Years ago I found this recipe for piadina in an issue of Food and Wine magazine, and despite the presence of ricotta cheese I actually was able to convince Michael to make it fairly often. This was before I started making my own pizza dough so we’d use the stuff from the store, and then once I started making my own dough I think we became too preoccupied with making pizza to try making these again. Once we did use the ingredients on a full-fledged pizza, but I think it might have been too much ricotta for Michael to handle so we haven’t done it since.
Back on President’s Day I was flipping through cookbooks looking for a good afternoon project that would hopefully turn into lunch when I saw Polpo’s recipe for mushroom piadina. By the time I had decided I wanted one it was too late to make a pizza dough from scratch and thanks to a random snowstorm driving was out of the question, so I started looking for a good dough alternative and a few pages later saw a recipe for carta di musica. It’s meant to be a paper-thin, cracker-like flatbread that’s served with just sea salt and a little olive oil, but I figured I could roll it out a little more thickly so it could hold up to some ricotta, cooked mushrooms, and arugula.
The flatbread itself was great–the mixture of the 00 and semolina flour gave it a nice bite and body–and I think the next time I make this I’ll refrain from baking it for quite as long because I’d like it to be slightly more pliable. The cheese and the mushrooms and the arugula were just what I wanted after spending a good hour shoveling snow outside, and paired with a nice spritz (also inspired by Polpo) I had a very satisfying lunch. The spritz was ridiculously easy: pour white wine over ice and top with one and a half ounces of Aperol or Campari, and finish with some soda water. I’m pretty sure this is the only way I find putting ice into wine acceptable, and I think it’s going to be a new favorite spring cocktail.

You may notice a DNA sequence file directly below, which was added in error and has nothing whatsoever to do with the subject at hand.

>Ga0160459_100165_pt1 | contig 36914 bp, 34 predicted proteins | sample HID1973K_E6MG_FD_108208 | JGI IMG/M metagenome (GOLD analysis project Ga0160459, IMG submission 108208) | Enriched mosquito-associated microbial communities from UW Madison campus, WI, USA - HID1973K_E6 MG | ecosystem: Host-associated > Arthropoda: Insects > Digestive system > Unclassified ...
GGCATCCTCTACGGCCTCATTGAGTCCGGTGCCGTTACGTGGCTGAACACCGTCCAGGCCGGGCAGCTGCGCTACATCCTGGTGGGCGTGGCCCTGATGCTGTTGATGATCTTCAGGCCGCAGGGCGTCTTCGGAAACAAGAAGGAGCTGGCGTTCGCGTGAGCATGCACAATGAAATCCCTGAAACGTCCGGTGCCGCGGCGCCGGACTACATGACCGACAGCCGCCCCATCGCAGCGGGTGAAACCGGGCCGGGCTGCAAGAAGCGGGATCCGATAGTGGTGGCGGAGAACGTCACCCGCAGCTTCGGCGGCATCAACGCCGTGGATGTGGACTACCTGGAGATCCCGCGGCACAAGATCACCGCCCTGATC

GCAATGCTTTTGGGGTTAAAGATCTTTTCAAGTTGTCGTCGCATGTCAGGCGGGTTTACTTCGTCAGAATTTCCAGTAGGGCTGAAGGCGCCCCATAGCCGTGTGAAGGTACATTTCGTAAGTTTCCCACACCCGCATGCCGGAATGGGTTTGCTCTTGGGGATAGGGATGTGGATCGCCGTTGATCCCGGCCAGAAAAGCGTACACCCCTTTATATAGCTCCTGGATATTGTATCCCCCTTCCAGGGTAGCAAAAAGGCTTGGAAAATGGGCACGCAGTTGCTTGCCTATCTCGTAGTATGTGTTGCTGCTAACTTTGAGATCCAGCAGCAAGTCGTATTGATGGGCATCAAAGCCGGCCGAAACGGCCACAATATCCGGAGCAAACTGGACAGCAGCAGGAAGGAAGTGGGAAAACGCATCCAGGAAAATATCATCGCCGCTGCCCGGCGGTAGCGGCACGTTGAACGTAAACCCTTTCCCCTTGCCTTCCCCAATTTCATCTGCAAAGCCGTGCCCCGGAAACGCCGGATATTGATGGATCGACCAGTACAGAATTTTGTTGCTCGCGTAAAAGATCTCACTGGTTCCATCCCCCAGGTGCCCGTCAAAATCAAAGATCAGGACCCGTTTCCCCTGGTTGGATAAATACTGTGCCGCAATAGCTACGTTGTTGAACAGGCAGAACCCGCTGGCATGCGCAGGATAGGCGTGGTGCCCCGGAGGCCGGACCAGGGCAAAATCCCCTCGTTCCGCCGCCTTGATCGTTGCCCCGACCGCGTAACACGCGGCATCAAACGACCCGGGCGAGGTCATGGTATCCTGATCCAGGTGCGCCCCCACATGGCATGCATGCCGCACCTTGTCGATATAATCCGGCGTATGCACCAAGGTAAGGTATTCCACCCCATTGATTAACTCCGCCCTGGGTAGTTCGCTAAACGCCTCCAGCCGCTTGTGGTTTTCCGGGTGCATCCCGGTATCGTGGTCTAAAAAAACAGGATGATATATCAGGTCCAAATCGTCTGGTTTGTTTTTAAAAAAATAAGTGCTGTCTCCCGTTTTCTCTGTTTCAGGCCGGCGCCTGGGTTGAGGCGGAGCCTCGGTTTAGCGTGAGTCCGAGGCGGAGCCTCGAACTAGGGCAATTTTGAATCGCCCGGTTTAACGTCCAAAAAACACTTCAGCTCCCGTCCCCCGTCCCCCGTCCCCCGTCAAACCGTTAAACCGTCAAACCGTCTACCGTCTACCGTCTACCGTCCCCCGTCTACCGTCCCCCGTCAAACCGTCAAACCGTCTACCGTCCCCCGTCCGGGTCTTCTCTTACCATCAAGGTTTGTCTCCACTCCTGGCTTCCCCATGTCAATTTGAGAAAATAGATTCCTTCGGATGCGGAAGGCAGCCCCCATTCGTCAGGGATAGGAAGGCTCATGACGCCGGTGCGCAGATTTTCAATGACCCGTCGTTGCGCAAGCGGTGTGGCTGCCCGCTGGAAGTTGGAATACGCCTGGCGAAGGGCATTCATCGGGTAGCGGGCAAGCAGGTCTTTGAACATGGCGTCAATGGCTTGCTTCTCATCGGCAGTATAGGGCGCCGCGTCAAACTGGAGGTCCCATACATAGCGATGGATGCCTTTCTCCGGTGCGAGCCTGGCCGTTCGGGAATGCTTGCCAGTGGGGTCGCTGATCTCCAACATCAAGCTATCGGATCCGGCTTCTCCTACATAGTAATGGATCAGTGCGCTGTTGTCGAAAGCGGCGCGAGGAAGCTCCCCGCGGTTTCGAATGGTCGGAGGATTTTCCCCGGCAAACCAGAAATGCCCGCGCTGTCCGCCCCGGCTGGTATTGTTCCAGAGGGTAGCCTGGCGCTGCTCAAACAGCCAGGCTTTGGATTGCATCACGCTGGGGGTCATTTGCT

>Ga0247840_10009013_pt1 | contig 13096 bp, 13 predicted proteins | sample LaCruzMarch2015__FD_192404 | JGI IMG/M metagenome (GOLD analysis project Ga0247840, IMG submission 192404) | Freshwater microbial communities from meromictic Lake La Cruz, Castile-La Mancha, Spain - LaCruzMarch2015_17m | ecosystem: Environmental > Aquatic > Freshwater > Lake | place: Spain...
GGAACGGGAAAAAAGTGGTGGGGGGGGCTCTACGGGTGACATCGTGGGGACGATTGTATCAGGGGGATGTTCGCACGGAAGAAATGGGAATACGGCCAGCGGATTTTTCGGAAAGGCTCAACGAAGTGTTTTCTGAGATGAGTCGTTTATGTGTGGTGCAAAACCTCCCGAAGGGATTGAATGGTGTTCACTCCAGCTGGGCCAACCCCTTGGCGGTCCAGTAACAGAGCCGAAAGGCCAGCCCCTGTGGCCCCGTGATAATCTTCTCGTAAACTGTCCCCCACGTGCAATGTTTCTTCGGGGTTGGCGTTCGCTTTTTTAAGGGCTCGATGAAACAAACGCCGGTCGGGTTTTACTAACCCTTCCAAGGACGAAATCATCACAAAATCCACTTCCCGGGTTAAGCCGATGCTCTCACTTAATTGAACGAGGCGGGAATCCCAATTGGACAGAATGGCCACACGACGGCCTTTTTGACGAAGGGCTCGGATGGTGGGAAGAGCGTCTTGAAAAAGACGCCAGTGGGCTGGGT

Mushroom Quasi-Piadina on Carta di Musica with apologies to Polpo
Makes 2 long, thin flatbreads with additional dough that can be frozen.
For the flatbread:
- 100 g semolina flour
- 150 g Italian 00 flour
- 150 ml water
- Kosher salt
For the topping:
- 8 oz mushrooms, sliced
- 1 tablespoon fresh oregano, minced
- 1 tablespoon fresh tarragon, minced
- 3 cloves garlic, sliced
- 4 oz ricotta cheese
- 2 T olive oil
- 2 cups arugula
- Kosher salt and pepper
For the flatbread: preheat the oven to 400 degrees. Combine all ingredients and knead into a dough; continue kneading until the dough is together and smooth. Let rest for a few minutes while you get the mushrooms going, and then take pieces about the size of a lacrosse ball out and roll out thinly, placing on a baking sheet lined with parchment paper or a silicone baking mat. Bake in the oven for about 10-15 minutes until desired doneness. Let cool.
For the topping: in a medium to large saute pan, heat the olive oil over medium heat. Add the garlic and let cook until fragrant, and then add the mushrooms. Season with a little salt and cook until the mushrooms reduce in size, about 10 minutes, and toss with the fresh herbs. Season to taste again when the mushrooms are ready.
In the meantime, season the ricotta with a little salt and pepper to taste.
When the flatbreads and mushrooms are finished, spread the ricotta thinly over each flatbread and then top with the mushrooms and arugula, dividing them equally. Use a stout bread knife and a cutting board to cut them into smaller pieces before serving, and then serve immediately.
Spritz as adapted from Polpo
Makes one cocktail
- 3 oz white wine
- 1.5 oz Aperol or Campari
- Soda water
- Wheel of lemon
Fill a small wine glass or cocktail glass halfway with ice, and then add the wine and the Aperol or Campari. Top with soda water and garnish with a lemon wheel and serve immediately.